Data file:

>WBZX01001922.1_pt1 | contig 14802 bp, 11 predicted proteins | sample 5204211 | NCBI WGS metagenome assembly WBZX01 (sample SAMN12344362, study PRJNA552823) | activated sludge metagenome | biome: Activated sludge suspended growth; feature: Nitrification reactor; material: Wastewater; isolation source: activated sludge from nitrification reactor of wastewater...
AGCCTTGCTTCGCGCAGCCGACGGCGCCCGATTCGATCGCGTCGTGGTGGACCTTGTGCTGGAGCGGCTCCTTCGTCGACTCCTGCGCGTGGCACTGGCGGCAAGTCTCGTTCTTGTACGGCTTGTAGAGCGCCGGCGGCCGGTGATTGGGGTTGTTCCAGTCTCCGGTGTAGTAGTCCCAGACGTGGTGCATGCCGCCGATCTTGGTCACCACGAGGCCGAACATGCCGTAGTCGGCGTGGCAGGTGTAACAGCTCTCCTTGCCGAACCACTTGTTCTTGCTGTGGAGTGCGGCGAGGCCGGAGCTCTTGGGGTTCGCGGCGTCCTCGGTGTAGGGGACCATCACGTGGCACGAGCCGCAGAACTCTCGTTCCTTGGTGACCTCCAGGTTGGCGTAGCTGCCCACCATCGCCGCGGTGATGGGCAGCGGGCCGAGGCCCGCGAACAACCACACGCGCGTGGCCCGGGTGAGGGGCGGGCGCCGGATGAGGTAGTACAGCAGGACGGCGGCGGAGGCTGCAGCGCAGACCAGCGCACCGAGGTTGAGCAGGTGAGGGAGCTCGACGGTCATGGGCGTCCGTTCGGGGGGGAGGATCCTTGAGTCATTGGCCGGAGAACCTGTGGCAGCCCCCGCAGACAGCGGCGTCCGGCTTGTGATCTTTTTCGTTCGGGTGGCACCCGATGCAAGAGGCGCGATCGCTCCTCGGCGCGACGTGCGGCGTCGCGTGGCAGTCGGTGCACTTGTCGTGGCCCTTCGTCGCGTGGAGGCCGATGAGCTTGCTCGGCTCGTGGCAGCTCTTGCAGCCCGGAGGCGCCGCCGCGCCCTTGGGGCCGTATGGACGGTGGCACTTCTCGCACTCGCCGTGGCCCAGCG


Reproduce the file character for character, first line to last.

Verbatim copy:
>WBZX01001922.1_pt1 | contig 14802 bp, 11 predicted proteins | sample 5204211 | NCBI WGS metagenome assembly WBZX01 (sample SAMN12344362, study PRJNA552823) | activated sludge metagenome | biome: Activated sludge suspended growth; feature: Nitrification reactor; material: Wastewater; isolation source: activated sludge from nitrification reactor of wastewater...
AGCCTTGCTTCGCGCAGCCGACGGCGCCCGATTCGATCGCGTCGTGGTGGACCTTGTGCTGGAGCGGCTCCTTCGTCGACTCCTGCGCGTGGCACTGGCGGCAAGTCTCGTTCTTGTACGGCTTGTAGAGCGCCGGCGGCCGGTGATTGGGGTTGTTCCAGTCTCCGGTGTAGTAGTCCCAGACGTGGTGCATGCCGCCGATCTTGGTCACCACGAGGCCGAACATGCCGTAGTCGGCGTGGCAGGTGTAACAGCTCTCCTTGCCGAACCACTTGTTCTTGCTGTGGAGTGCGGCGAGGCCGGAGCTCTTGGGGTTCGCGGCGTCCTCGGTGTAGGGGACCATCACGTGGCACGAGCCGCAGAACTCTCGTTCCTTGGTGACCTCCAGGTTGGCGTAGCTGCCCACCATCGCCGCGGTGATGGGCAGCGGGCCGAGGCCCGCGAACAACCACACGCGCGTGGCCCGGGTGAGGGGCGGGCGCCGGATGAGGTAGTACAGCAGGACGGCGGCGGAGGCTGCAGCGCAGACCAGCGCACCGAGGTTGAGCAGGTGAGGGAGCTCGACGGTCATGGGCGTCCGTTCGGGGGGGAGGATCCTTGAGTCATTGGCCGGAGAACCTGTGGCAGCCCCCGCAGACAGCGGCGTCCGGCTTGTGATCTTTTTCGTTCGGGTGGCACCCGATGCAAGAGGCGCGATCGCTCCTCGGCGCGACGTGCGGCGTCGCGTGGCAGTCGGTGCACTTGTCGTGGCCCTTCGTCGCGTGGAGGCCGATGAGCTTGCTCGGCTCGTGGCAGCTCTTGCAGCCCGGAGGCGCCGCCGCGCCCTTGGGGCCGTATGGACGGTGGCACTTCTCGCACTCGCCGTGGCCCAGCG